Case Report

By Dr. Kevin W Ongeti
Corresponding Author Dr. Kevin W Ongeti
University Of Nairobi, Box 30197 00100 Nairobi - Kenya 254
Submitting Author Dr. Kevin W Ongeti

Skin Graft, Ulcer, Immunocompromised

Ongeti KW. Split Thickness Skin Grafting in an Immunocompomised Patient at Kenyatta National Hospital. WebmedCentral SURGERY 2012;3(4):WMC003037
doi: 10.9754/journal.wmc.2012.003037

This is an open-access article distributed under the terms of the Creative Commons Attribution License(CC-BY), which permits unrestricted use, distribution, and reproduction in any medium, provided the original author and source are credited.
Submitted on: 25 Apr 2012 02:59:19 PM GMT
Published on: 26 Apr 2012 03:04:57 PM GMT


Partial thickness skin grafts have been reported to take poorly in the immunocompromised patients. We however present a 30 year old immunocompromised female patient with a chronic skin ulcer after surgical debridement for pyomyositis with subsequent loss of skin and subcutaneous tissue. The ulcer was contaminated with E. coli. The ulcer was severally debrided and was successfully skin grafted. Immunocompromised patients with cutaneous ulcers may recover and return to their pre-morbid level of function if they receive care that is carefully coordinated and aggressively delivered.
Key Words: Skin Graft, Ulcer, Immunocompromised.


Chronic skin ulceration is a common complication of diabetes, peripheral vascular disease hepatic dysfunction, renal dysfunction, multiple myeloma and leukemia, and disorders that decrease mobility [1]. In Western literature, 43–90% of lower extremity ulcers are due to venous disease [1]. Delayed wound healing has also been noted in immunosuppressed patients [2]. In sub-Saharan Africa the commonest cause of immunosuppression is human immunodeficiency virus (HIV) infection [2]. Chronic leg ulcers are a common cause of morbidity and remain difficult to treat [3]. Lower limb extremity ulcers have also been associated with mortality in some patients [2]. Regardless of the etiology of chronic wounds, if conservative therapy fails and healing does not occur, other measures such as the use of skin grafts are indicated [3].  Such ulcers are more common in the tropics but rare in the temperate regions [2]. They are commonly associated with some systemic disease that renders the patients’ immune system less functional [4]. The causative agent is rarely identified even when fine needle aspiration and culture of the skin lesion is performed and if found the organisms usually few in number are thus making it difficult to determine what the exact causative agent is [4]. Local ulcer care will be successful only if the underlying cause is correctly identified and steps are taken to reverse it [1]. The presence of E. coli is noted mainly in severely immunocompromised cases[4]. We present a HIV immunocompromised case with a chronic cutaneous ulcer due to pyomyositis infected with E. coli, who was successfully managed by skin grafting.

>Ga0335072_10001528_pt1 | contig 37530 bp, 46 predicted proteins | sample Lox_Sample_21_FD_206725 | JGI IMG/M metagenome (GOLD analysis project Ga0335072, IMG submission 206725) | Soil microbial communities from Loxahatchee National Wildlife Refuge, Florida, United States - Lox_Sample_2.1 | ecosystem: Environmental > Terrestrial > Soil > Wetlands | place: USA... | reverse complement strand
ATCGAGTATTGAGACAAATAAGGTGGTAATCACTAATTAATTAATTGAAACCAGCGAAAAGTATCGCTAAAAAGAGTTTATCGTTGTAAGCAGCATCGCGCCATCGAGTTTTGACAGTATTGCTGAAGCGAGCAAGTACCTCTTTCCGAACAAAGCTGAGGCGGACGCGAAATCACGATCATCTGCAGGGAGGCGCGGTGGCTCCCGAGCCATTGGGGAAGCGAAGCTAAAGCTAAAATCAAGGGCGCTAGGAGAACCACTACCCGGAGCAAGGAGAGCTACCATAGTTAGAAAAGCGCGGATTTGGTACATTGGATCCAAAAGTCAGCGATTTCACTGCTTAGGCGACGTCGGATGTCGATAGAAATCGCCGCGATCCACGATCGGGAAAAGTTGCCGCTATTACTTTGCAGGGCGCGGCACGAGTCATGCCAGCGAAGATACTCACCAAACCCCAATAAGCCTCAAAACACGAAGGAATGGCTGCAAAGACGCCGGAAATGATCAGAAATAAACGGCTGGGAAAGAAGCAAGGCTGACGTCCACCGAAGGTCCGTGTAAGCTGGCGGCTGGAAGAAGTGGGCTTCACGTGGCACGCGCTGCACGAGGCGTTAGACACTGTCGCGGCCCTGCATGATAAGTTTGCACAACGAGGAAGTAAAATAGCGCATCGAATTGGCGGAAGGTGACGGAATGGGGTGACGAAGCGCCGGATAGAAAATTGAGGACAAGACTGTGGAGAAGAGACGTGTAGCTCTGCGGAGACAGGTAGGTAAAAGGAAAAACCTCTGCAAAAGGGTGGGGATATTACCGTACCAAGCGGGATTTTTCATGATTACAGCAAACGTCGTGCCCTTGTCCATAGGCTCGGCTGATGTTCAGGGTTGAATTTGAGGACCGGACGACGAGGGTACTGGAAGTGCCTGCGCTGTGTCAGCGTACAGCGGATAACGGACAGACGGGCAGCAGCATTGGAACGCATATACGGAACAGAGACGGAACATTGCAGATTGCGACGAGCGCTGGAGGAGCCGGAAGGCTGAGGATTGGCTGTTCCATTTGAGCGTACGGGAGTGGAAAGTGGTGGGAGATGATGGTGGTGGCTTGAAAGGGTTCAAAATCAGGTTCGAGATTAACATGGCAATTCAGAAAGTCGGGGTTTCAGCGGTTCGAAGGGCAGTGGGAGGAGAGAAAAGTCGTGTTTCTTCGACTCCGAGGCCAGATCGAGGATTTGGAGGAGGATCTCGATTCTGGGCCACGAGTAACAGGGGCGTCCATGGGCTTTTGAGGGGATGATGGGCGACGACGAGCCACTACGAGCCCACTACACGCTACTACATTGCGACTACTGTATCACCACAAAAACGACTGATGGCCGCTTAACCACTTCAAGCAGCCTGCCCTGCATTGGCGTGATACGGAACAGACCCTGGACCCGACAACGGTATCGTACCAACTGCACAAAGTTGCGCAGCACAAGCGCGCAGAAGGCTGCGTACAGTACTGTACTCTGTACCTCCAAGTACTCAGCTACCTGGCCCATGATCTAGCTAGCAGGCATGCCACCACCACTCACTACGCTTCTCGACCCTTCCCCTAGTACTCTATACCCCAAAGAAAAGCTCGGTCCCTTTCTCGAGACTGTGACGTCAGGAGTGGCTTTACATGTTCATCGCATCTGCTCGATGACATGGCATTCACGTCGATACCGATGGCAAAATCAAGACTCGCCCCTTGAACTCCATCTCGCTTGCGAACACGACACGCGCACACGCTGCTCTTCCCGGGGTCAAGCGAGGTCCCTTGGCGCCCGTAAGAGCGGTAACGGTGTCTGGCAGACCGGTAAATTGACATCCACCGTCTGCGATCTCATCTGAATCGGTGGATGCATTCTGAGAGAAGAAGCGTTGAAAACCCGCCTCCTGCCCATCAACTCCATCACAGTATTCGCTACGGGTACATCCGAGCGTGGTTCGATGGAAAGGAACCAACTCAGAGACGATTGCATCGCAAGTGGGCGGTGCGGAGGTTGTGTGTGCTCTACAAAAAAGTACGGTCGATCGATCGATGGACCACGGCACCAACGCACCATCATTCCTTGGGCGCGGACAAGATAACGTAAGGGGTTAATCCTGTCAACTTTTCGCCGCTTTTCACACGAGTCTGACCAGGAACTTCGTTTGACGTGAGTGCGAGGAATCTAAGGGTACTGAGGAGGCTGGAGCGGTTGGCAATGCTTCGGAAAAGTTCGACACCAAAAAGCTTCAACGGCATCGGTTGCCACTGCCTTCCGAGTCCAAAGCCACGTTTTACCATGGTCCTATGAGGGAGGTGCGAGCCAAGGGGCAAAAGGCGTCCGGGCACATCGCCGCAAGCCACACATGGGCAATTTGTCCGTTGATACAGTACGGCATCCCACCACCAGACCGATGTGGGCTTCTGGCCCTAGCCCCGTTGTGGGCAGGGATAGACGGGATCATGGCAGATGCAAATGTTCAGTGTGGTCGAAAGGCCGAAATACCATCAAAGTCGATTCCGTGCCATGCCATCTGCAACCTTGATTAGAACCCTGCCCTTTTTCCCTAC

Case Report(s)

A 30 year old woman presented with a three and a half months history of a swelling on the right leg. The swelling was gradual in onset and painful. On examination the swelling was about 6cm in diameter, tender, ulcerative and discharging pus. An impression of pyomyositis was made. Intravenous antibiotics and analgesics were given. The random blood sugar was determined, screened for P24 markers and her limb was elevated. Pus was drained. The lab work was done immediately post admission then repeated after one week. The results were as shown below. (Table 1)